Faidley’s words make my palms sweat and heart beat faster. While admiring the raw courage and scientific hunger storm chasers display, I balk at throwing myself into the middle of potentially fatal weather events.
In my experience, however, I don’t have to chase storms in life—they seem to be chasing me. That experience is mirrored by Psalm 107 as it describes sailors trapped in a storm. They were being chased by the consequences of their wrong choices but the psalmist says, “They cried out to the
Whether the storms of life are of our own making or the result of living in a broken world, our Father is greater. When we are being chased by storms, He alone is able to calm them—or to calm the storm within us.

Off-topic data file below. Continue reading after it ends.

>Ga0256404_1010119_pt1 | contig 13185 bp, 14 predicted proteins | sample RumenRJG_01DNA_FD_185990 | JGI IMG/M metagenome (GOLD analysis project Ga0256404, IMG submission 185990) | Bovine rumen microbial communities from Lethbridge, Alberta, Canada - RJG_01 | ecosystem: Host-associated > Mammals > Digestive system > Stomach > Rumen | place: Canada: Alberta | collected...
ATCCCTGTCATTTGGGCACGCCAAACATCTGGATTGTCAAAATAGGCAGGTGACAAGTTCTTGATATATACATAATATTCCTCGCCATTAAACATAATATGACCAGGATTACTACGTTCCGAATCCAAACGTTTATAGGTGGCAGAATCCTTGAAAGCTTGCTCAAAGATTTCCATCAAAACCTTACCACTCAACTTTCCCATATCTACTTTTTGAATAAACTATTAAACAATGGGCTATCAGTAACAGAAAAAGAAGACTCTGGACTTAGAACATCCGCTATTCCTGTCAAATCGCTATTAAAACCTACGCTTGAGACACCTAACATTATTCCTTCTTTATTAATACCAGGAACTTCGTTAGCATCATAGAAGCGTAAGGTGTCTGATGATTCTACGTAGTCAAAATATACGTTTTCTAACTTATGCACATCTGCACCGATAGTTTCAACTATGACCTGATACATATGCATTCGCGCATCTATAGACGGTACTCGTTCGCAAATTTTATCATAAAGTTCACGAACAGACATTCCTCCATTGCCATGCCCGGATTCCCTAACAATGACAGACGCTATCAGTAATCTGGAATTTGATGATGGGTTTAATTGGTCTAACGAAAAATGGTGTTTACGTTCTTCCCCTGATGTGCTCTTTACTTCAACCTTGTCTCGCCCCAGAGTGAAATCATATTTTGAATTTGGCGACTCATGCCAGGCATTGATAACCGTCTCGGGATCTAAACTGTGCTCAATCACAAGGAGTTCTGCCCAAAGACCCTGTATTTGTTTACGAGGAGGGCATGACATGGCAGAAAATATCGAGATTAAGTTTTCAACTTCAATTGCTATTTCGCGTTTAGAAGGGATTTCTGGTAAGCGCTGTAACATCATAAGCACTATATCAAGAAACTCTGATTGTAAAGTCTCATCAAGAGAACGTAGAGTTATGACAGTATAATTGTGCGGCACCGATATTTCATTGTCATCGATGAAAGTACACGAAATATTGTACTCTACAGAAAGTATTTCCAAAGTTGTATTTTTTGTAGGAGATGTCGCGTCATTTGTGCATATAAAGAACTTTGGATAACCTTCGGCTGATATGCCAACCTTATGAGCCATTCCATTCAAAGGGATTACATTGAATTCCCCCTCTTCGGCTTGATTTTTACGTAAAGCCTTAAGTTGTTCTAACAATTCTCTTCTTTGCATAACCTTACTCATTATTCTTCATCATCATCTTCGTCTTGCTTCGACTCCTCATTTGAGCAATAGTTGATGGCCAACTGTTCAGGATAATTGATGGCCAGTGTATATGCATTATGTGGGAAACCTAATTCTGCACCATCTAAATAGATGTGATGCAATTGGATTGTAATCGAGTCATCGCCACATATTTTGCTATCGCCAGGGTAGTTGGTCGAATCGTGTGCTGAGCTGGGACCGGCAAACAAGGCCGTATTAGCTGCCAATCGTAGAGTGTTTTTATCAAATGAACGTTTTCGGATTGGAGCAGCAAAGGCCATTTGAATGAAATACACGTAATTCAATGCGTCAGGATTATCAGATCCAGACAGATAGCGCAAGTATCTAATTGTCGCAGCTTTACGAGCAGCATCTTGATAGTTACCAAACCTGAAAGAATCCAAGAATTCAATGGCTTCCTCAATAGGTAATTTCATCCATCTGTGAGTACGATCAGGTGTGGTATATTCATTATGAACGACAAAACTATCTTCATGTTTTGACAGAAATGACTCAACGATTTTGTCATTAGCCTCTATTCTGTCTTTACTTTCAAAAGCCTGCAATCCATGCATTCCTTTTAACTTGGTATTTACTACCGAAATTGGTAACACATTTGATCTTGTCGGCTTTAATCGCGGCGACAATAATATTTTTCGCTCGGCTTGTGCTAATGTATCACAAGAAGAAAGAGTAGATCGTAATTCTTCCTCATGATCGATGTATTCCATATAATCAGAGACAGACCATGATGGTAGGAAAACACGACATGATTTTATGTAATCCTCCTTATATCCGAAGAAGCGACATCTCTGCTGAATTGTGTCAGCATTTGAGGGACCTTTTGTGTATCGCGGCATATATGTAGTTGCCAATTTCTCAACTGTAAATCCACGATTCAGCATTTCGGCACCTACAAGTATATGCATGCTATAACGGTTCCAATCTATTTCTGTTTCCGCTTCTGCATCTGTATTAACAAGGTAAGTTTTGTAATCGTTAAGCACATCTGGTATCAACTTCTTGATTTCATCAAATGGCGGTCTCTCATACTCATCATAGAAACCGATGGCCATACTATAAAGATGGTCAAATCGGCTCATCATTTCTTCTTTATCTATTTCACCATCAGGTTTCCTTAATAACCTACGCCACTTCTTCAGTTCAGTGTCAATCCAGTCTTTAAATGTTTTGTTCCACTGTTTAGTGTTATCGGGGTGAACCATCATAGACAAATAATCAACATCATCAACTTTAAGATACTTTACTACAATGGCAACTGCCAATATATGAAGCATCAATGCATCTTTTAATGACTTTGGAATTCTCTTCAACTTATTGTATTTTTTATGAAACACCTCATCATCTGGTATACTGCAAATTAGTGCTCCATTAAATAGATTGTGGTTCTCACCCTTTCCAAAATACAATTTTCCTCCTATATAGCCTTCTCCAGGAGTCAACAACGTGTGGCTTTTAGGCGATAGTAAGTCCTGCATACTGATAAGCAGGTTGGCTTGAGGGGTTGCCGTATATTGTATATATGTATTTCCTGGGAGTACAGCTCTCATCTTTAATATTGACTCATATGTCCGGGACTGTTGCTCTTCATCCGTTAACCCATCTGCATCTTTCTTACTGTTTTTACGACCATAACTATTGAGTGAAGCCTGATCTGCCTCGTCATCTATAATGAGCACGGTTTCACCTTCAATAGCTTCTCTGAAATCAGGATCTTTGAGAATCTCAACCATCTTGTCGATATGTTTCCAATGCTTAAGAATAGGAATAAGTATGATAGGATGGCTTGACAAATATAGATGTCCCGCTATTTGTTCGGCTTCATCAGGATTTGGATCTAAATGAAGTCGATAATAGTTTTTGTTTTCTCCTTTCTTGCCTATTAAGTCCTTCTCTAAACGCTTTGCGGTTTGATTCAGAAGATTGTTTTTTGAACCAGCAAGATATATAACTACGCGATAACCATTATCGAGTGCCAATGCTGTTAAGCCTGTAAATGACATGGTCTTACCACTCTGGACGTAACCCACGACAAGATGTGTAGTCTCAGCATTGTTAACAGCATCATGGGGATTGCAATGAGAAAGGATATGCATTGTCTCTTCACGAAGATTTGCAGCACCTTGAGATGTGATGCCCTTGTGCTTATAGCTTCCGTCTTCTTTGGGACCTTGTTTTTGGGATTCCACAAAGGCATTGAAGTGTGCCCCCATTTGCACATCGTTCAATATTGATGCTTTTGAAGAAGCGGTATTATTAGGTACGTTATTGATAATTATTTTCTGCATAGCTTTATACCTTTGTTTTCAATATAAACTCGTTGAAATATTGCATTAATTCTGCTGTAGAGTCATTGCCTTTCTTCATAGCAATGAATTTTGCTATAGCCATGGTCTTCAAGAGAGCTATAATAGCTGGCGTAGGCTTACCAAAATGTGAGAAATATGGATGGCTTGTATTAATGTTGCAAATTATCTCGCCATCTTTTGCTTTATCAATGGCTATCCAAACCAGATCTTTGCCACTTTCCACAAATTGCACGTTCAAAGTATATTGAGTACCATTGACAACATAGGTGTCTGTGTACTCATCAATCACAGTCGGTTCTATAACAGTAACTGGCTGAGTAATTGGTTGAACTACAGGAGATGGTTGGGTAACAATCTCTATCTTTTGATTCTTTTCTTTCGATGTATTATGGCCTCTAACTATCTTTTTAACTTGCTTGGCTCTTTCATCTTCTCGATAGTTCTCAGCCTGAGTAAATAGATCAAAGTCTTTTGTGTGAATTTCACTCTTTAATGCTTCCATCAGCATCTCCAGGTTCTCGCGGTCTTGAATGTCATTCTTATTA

To learn about why suffering occurs, visit christianuniversity.org/CA211.
The author of Psalm 107 is unknown. Many scholars believe it was written sometime after a remnant of Jews returned to Israel following their seventy-year exile in Babylon. The psalm features four types of people in distress and how God rescued them. They include those in the wilderness (vv. 4–9), people in captivity (vv. 10–16), those who are sick (vv. 17–22), and those in distress (vv. 23–32). In each section we find the refrain: “Then they cried out to the